George Kosmidis

Microsoft MVP | Speaks of Azure, AI & .NET | Founder of Munich .NET
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Docker cheatsheet for .NET Core

by George Kosmidis / Published 4 years ago, modified 3 years and 2 months ago
Docker cheatsheet for .NET Core

This is just a cheat sheet of commands and terminology for Docker and ASP.NET Core; it contains commands that you can find in the original cheat sheet, plus a Dockerfile for ASP.NET Core and a quick guide on how to created one from Visual Studio. Hopefully, both developers that are in the process of getting into the containerize world with Docker and developers that are already in but need a quick recap will find it useful.

Basic terminology

TermShort explanation
Docker Docker is a set of platform as a service products that uses OS-level virtualization to deliver software in packages called containers. Download Docker for Windows here.
Image An image, or more correct, a Docker container image is a lightweight, standalone, executable package of software that includes everything needed to run an application: code, runtime, system tools, system libraries and settings.
Container A container image becomes a container at runtime when they run on Docker Engine
Docker Engine Docker Engine is a container runtime that runs on various Linux (CentOS, Debian, Fedora, Oracle Linux, RHEL, SUSE, and Ubuntu) and Windows Server operating systems…
Docker Hub Docker Hub is a service provided by Docker for finding and sharing container images with your team.
Dockerfile A Dockerfile is a text document that contains all the commands a user could call on the command line to assemble an image.

Read more information about Docker Container Images and Docker Containers here.

Basic commands

Follows, a list of basic commands that you will regularly need. Run them using command line from the root of your application – where the Dockerfile should exists.

TermShort explanation
docker pull Retrieve an image from a registry. If you specify only the repository name, Docker will download the image tagged latest from that repository on Docker Hub.
e.g. docker pull pulls the 3.1 runtime, where docker pull pulls the latest .NET Core SDK.
docker build Create a new image by running a Dockerfile. User the -t flag to specify the name of the new image and don’t forget the . (build context for the source files for the COPY command)
e.g. docker build -t .
docker image list After pulling an image, view the images in your local registry with the docker image list command.
docker ps View active containers. Use the -a flag to view all.
e.g. docker ps -a
docker run Run an image – it will become a container. Specify the option -p for port mapping (left hand side local port, right hand side port exposed by docker) and -d to run it as a background service.
Speficy the --name option to set the name of the container.
e.g. docker run -p 8080:80 -d --name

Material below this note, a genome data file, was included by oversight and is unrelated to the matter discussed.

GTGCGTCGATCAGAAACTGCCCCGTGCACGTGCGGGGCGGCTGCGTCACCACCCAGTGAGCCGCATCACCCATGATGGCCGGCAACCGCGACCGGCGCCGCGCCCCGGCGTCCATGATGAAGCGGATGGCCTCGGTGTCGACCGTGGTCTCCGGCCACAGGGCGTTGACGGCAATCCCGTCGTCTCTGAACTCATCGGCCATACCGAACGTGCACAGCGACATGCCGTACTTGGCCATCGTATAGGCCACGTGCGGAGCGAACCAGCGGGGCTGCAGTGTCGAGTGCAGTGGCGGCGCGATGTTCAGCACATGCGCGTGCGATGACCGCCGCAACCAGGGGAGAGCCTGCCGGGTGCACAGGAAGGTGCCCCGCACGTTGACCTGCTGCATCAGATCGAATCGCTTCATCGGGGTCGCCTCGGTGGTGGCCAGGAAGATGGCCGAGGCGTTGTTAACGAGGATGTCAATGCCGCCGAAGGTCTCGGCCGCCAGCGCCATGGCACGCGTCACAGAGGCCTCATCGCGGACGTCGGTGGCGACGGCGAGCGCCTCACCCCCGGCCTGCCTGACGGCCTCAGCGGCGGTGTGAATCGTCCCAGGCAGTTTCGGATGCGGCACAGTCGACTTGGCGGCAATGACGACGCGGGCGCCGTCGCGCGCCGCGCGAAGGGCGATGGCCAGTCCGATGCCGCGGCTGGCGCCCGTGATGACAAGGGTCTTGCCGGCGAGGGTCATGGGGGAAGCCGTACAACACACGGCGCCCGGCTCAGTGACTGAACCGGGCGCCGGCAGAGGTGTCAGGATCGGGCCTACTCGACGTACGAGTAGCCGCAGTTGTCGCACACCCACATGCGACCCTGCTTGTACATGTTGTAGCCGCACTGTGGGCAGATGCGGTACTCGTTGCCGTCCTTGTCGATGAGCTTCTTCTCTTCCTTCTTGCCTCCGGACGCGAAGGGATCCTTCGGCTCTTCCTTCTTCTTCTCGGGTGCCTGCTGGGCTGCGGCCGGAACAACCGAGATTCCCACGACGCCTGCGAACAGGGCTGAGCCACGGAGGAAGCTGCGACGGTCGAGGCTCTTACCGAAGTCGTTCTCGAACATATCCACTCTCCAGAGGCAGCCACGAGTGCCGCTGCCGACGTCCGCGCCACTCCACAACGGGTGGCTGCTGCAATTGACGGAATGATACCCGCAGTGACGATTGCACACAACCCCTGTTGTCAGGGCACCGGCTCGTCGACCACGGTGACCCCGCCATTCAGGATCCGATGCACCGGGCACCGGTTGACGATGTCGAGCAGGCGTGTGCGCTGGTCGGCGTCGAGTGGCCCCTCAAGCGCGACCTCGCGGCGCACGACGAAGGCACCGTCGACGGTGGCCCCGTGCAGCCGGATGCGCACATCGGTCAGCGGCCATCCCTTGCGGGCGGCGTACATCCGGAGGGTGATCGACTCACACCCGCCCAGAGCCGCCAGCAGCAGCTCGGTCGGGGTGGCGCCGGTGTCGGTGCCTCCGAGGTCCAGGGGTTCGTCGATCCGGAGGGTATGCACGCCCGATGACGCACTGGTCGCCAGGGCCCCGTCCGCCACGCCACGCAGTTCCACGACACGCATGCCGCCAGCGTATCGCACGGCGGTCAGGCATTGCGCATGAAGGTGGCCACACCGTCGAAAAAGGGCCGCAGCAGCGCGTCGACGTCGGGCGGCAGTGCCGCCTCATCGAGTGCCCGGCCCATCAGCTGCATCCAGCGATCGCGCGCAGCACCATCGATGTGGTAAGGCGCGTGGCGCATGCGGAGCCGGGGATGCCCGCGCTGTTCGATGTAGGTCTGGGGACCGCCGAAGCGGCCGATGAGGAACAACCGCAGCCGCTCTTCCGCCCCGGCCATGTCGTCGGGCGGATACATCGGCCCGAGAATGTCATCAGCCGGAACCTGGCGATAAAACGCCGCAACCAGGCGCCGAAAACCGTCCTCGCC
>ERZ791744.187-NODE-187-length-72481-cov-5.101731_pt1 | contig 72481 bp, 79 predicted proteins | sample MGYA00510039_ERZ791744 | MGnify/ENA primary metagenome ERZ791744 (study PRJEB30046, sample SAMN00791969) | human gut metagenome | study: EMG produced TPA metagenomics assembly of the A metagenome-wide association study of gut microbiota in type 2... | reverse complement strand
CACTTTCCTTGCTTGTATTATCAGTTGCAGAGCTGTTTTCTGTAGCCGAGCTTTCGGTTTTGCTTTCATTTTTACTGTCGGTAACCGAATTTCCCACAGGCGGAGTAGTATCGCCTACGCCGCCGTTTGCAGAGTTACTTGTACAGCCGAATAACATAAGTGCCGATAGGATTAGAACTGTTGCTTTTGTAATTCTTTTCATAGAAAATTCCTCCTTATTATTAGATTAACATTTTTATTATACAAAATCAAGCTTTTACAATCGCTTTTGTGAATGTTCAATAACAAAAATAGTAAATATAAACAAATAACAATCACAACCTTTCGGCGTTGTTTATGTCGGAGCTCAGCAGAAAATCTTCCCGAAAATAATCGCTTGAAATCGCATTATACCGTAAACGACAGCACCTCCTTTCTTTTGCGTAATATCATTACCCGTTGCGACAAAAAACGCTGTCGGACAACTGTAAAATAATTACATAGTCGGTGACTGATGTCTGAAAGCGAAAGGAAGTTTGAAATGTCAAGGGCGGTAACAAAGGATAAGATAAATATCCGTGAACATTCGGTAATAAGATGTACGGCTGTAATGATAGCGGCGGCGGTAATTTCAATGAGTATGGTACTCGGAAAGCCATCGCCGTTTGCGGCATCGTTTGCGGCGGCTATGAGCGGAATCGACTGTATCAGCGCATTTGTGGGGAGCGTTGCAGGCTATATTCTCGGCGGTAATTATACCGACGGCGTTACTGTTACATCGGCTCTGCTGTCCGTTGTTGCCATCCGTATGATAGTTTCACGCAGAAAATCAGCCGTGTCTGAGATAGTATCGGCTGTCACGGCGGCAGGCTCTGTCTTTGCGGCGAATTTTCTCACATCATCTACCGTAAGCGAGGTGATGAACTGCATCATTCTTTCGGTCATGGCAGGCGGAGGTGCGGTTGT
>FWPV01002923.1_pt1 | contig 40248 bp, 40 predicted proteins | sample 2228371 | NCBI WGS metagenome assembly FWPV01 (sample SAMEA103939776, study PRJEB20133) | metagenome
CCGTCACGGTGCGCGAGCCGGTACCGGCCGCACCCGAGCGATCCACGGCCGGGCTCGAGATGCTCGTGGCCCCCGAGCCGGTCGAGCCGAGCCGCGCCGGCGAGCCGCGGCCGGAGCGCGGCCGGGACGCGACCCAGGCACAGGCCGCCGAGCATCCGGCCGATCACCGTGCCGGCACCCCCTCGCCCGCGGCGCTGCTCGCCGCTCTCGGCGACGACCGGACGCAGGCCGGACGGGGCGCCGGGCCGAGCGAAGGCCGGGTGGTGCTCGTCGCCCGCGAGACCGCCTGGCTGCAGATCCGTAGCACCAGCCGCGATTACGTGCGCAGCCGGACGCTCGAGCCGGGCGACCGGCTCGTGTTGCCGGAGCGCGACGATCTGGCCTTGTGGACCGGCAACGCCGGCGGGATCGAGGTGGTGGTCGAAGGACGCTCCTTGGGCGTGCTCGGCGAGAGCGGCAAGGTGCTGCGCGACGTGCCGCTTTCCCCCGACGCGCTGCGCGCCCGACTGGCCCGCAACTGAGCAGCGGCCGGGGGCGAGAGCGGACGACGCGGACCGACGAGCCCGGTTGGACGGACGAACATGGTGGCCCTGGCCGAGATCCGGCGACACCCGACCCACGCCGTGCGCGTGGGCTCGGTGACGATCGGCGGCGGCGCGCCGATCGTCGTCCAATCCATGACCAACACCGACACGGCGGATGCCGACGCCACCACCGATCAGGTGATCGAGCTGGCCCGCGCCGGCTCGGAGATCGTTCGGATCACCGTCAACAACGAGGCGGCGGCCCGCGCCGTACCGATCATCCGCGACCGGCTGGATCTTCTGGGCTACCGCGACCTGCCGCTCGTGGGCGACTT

docker stop Stop an active container by specifying the container ID. Get that with the docker ps command
e.g. docker stop elegant_ramanujan
docker start Restart a stopped container.
e.g. docker start elegant_ramanujan
docker container rm Remove a stopped container. Add the -f flag to force remove a running container (not a graceful shutdown)
e.g. docker container rm -f elegant_ramanujan
docker image rm Remove an image. There is no force flag here, all containers using this image must be stopped.
e.g. docker image rm

A Dockerfile sample

Living in the root of the application, a Dockerfile is just a plain text file; you can either use the following command to create it in Windows, or anyway you like: copy NUL Dockerfile. The sample below contains everything necessary to build and run an image. Comments above each command attempt to provide a bit of clarity:

# This is a sample Dockerfile for building and running ASP.NET Core applications 
# This is part of the cheat sheet at

# Pull ASP.NET Core 3.1 runtime and give the name 'base'
# More info on 'FROM' instruction here:
FROM AS base

# Set the ports where the container listens at runtime
# More on the 'EXPOSE' instruction here:

# Pull the ASP.NET Core 3.1 SDK and give the name 'build'
# The SDK runs an app on ports 5000 and 5001, that's why we also need runtime
FROM AS build

# Set the Working Dir to '/src'. This is where the source code is 
# The WORKDIR instruction sets the working directory for any 
#   RUN, CMD, ENTRYPOINT, COPY and ADD instructions that follow
# More on the 'WORKDIR' instruction here:

# Copy your projects 
# More on the 'COPY' instruction here:
COPY ["Name.Of.Your.Project.csproj", "Name.Of.Your.Project/"]
COPY ["Dependancy.Of.Your.Project.csproj", "Dependancy.Of.Your.Project/"]

# Run in a shell, in this case run 'dotnet restore'
# More the 'RUN' instruction here:
RUN dotnet restore "Name.Of.Your.Project/"Name.Of.Your.Project.csproj"

WORKDIR "/src/"Name.Of.Your.Project"
COPY . .
RUN dotnet build "Name.Of.Your.Project.csproj" -c Release -o /app/build

# Run the publish command using the SDK named as 'build'
FROM build AS publish
RUN dotnet publish "Name.Of.Your.Project.csproj" -c Release -o /app/publish

# Pull 'base' image and name it as 'final' to allow pull access for publish
FROM base AS final
COPY --from=publish /app/publish .
# Set the entry point, in other words, what to run!
# More on the 'ENTRYPOINT' instruction here
ENTRYPOINT ["dotnet", "Name.Of.Your.Project.dll"]

A cheat with Microsoft Visual Studio

If it happens to have a Visual Studio around, just right click on your main project, select ‘Add’ and then ‘Docker Support…’:

Docker Support in Microsoft Visual Studio 2019
Docker Support in Microsoft Visual Studio 2019

Usually, for ASP.NET Core, I choose ‘Linux’ as Operating System; at the end it comes cheaper if you want to host it, for example, in Azure.

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